It can be difficult to operate in this world while keeping your integrity intact. We are constantly told that a “cheat day” or a “hall pass” don’t matter, or that good behavior entitles us to bend or break the rules as a reward. We often give in to these feelings and then feel terrible about ourselves afterward. We often hear that little voice in our head, telling us what to do. Sometimes we don’t like hearing it, because we would much rather not listen to what it has to say. That little voice in your head tends to be the voice of reason and truth. You need to have the courage to listen to it. It will take practice, but it is worth it.
Where is that little voice coming from?
Well, for the most part, it comes from your value and belief system. Your culture, family, and life experiences create and shape a value system that is uniquely yours. This means that not everyone has the same moral standards that you do. Therefore, you may encounter others who are acting with integrity, but it might be something you disagree with. They are following their belief system and being true to what they feel is the right thing. Unfortunately, there are gray areas and things are not always cut and dry—there may be times where there is more than one right answer, and you may be uncomfortable with the choice made. Situations like this will come up in both your personal and work life. Chances are when you look at it from the other person’s point of view, you will at least gain perspective on why they followed a particular course of action and what their intentions were. Whether you agree with the outcome or not, sometimes that will have to be good enough. Just because someone doesn’t have the same belief system as you does not mean that they are acting immorally or without care and consideration. Integrity might mean something different to them, and that is something you will need to come to terms with.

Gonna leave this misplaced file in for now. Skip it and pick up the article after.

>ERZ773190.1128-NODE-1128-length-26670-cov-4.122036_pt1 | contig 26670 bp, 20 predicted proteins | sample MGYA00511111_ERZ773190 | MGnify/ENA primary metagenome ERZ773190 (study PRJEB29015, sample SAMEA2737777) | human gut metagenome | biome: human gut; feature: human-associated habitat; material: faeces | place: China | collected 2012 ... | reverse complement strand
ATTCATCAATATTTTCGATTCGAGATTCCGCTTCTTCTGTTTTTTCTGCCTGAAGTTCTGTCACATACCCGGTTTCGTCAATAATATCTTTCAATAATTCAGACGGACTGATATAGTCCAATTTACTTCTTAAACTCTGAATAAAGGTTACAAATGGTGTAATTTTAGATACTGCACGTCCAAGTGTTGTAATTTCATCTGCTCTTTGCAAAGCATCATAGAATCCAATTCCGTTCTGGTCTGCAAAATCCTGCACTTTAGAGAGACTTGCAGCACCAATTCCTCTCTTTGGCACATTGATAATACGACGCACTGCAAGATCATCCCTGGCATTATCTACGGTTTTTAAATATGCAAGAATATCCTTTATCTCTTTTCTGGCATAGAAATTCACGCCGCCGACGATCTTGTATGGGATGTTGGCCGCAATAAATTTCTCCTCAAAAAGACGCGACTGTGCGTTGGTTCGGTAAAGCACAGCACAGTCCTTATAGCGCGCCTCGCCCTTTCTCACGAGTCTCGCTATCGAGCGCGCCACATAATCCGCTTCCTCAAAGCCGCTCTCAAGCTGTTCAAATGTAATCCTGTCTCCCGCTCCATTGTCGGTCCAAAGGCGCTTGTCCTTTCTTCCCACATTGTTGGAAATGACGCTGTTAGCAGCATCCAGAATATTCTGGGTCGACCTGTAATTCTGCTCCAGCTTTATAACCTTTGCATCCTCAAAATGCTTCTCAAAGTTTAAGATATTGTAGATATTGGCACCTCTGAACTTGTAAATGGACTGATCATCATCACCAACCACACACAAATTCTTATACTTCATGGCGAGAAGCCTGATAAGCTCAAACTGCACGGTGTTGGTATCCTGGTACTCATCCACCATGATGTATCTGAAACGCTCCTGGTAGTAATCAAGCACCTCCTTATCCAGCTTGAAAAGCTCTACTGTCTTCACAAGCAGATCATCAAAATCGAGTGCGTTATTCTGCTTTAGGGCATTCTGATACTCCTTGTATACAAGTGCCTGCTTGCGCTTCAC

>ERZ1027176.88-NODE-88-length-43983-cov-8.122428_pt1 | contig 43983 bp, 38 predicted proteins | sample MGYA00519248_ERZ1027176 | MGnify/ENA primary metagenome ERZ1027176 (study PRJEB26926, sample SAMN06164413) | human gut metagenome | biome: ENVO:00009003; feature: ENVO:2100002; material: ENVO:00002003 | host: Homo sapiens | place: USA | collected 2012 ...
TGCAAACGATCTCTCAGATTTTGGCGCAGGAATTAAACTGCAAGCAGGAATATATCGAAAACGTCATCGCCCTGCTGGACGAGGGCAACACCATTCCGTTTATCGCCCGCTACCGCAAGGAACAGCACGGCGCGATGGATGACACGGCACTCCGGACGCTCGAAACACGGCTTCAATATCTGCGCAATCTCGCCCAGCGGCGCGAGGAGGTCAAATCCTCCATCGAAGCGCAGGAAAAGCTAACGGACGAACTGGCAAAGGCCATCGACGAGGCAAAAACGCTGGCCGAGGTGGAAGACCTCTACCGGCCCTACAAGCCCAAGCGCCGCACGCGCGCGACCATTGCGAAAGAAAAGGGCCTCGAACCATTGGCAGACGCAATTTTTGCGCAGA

However, having said that, just because someone else does something a certain way does not mean that you have to. A decision that is right for them might go against everything you believe in. And that is OK too. It does not necessarily mean that one of you is wrong and the other is right (it could be another one of those gray areas). You need to make the decision that is going to work best for you and how you want to see yourself. If you know you would feel uncomfortable doing things the way everyone else does, forge your own path and let it go. It is better to be OK with your own choice than to do the wrong thing so that others will be OK with what you choose. Hopefully, people will respect your decisions in the same way that you respect theirs. And if they do not, the important thing is knowing that you made the best decision you could, taking your own morals and beliefs into account.
I like to behave in a way that I call, “above reproach.” People may not always like it, but they can’t fault it, either. What about you?